Neymar greets in Brazil training

The 2016 Summer Olympics are now underway, with the women's and men's soccer competitions kicking off on Wednesday and Thursday across Brazil. And while both the United States and Canada Under-23 teams failed to manage to book a spot in the men's tournament, North American fans still have plenty of reasons to tune in, and ample means of watching the action thanks to extensive TV and streaming coverage.


Here's a few reasons to watch Olympic men's soccer:

The Olympics are different


Over the years FIFA has shown wariness towards this tournament, fearing that it might threaten the primacy of the World Cup, as unlikely as such a scenario may sound. That's part of why the men's event is limited to U-23 squads, plus three overage roster slots per team. It's also a big factor in why teams sport different logos than their usual crest, and in many cases don't even wear their usual kits.


But there's much to celebrate in the distinctions. Olympic tournaments often feature new faces from outside the sport's traditional elite, with the likes of Mexico, Cameroon and Nigeria having won gold over the past two decades, and it generally rewards generators of young talent. This year we'll watch relative outsiders like Iraq, Fiji, South Africa and Honduras crash the party.


Plus, soccer at the Olympics is part of something bigger, just one thread (though a prominent one) in a rich sporting tapestry, despite much of the tournament being played outside the host city. Players are drawn to that, and the opportunities and experiences it offers. South Korea even exempts medal winners from compulsory military service. They also gain new audiences, especially in countries like the United States, where Olympic fever infects even non-sports fans.


The Passion of Neymar


Brazil's biggest soccer star is the feature attraction for the host nation's team, and sat out the Copa America Centenario in order to take part. Given his country's sporting proclivities, he's naturally become one of the biggest faces of the entire Olympiad and the public pressure has been piled on even more than usual. Why? Because amazingly, the nation that has collected more World Cups than any other has never managed to win Olympic gold – and bear in mind, soccer has been a medal sport since 1900.


Everything is lined up for Neymar to lead the Seleção's stable of young talent to glory on home turf this month. He has the help of blue-chip starlets like Gabriel Jesus (who just inked a reported $35 million January move to Manchester City) and Gabriel “Gabigol” Barbosa (the 19-year-old on the wish lists of Juventus, Inter Milan and many other elite European clubs). But the bitter sting of their stunning 2014 World Cup failure still lingers for a frustrated fanbase.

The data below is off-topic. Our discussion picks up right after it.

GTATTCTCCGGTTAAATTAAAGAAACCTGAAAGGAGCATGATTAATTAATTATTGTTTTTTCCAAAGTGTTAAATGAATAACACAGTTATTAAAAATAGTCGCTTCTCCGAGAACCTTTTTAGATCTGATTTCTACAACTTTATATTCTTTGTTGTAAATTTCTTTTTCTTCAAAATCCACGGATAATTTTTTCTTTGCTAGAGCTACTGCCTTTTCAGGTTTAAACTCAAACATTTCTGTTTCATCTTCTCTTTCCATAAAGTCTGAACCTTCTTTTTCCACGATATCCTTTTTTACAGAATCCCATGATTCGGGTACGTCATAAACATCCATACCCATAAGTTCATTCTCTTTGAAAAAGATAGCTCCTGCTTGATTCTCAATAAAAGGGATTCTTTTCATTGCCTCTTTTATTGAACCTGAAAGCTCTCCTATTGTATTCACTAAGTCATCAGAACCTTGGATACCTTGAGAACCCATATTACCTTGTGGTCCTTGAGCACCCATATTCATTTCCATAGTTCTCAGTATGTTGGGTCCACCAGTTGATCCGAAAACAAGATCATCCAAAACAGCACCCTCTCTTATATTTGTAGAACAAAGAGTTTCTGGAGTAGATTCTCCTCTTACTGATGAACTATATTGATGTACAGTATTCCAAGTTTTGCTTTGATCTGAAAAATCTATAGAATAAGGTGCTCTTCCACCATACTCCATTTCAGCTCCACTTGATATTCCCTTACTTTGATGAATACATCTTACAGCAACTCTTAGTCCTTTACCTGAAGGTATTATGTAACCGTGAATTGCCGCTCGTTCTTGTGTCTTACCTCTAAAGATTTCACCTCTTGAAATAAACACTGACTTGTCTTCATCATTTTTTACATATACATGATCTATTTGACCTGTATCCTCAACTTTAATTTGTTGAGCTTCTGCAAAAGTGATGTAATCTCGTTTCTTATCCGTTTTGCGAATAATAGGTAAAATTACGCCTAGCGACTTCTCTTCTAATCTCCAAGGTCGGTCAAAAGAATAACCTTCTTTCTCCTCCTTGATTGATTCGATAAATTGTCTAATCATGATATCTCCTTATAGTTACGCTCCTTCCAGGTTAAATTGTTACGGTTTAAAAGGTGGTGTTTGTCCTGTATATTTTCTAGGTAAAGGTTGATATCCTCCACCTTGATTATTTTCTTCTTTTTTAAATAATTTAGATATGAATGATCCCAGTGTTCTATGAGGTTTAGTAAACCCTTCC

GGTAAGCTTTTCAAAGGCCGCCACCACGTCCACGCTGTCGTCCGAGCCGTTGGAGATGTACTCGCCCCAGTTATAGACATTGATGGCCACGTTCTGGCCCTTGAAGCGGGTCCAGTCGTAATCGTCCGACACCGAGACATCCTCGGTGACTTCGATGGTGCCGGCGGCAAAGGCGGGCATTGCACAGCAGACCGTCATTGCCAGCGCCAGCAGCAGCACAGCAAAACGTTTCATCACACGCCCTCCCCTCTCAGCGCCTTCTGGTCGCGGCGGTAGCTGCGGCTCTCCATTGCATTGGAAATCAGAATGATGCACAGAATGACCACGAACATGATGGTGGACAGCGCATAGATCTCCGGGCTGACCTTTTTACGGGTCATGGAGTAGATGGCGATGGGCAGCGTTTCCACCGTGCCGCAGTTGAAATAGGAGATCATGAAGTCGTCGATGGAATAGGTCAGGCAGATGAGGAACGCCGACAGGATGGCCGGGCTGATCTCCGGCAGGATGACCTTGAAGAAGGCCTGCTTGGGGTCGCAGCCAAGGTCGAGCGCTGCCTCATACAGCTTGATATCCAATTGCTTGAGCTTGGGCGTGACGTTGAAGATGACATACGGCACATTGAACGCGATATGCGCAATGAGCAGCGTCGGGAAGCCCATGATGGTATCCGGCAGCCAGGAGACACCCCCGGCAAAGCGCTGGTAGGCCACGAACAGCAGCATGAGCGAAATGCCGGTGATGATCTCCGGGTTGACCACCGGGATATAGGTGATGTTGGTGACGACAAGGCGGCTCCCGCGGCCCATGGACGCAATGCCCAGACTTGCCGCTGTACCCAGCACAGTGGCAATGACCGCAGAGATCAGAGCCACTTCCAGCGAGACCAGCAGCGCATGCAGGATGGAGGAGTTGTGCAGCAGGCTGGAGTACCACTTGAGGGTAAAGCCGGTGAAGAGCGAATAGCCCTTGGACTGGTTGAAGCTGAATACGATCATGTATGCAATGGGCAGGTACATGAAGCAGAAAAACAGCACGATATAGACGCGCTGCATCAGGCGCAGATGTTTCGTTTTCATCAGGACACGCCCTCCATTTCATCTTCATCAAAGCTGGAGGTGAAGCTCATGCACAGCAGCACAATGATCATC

Who conducts the next hype train?


Like any big international event, the Olympics are a shop window for professional clubs around the world. While millions may already be familiar with names like the Brazilians mentioned above, new ones will rise to seize the spotlight this month, and possibly transform their careers and lives in the process.

Five rings: Reasons to watch the 2016 Olympic men's soccer tournament - https://league-mp7static.mlsdigital.net/styles/image_landscape/s3/images/Chucky-Lozano,-Mex.png

Mexico's gold rush at London 2012 was both a breakthrough achievement to cap a slow-building developmental renaissance and a priceless showcase for up-and-comers like Hector Herrera, Marco Fabian and Raul Jimenez. MLS watchers know all about
Erick "Cubo" Torres
by now, but will
El Tri
wing prodigy
Hirving Lozano
 (pictured above) be next? Or Germany's playmaker
Max Meyer
? Or from even further out in left field, could it be striker
Iosefo Verevou
of Olympic Cinderellas Fiji?

Here is this weekend's Olympic men's soccer schedule:


Sunday, August 7

Noon: C1. Fiji vs. C3. Mexico at Arena Fonte Nova, Salvador (Telemundo, NBC Olympic Soccer Channel)
2 p.m.: D1. Honduras vs. D4. Portugal at Olympic Stadium, Rio de Janeiro (Telemundo)
3 p.m.: C4. Germany vs. C2. South Korea at Arena Fonte Nova, Salvador (NBCSN, NBC Olympic Soccer Channel)
5 p.m.: D4. Argentina vs. D2. Algeria at Olympic Stadium, Rio de Janeiro (CNBC, NBC Universo)
6 p.m.: A4. Denmark vs. A2. South Africa at Estádio Nacional Mané Garrincha, Brasilia (NBCOlympics.com)
6 p.m.: B1. Sweden vs. B3. Nigeria at Arena Amazônia, Manaus (NBCOlympics.com)
9 p.m.: A1. Brazil vs. A3. Iraq at Estádio Nacional Mané Garrincha, Brasilia (NBCSN, NBC Olympic Soccer Channel)
9 p.m.: B4. Japan vs. B2. Colombia at Arena Amazônia, Manaus (NBC Universo)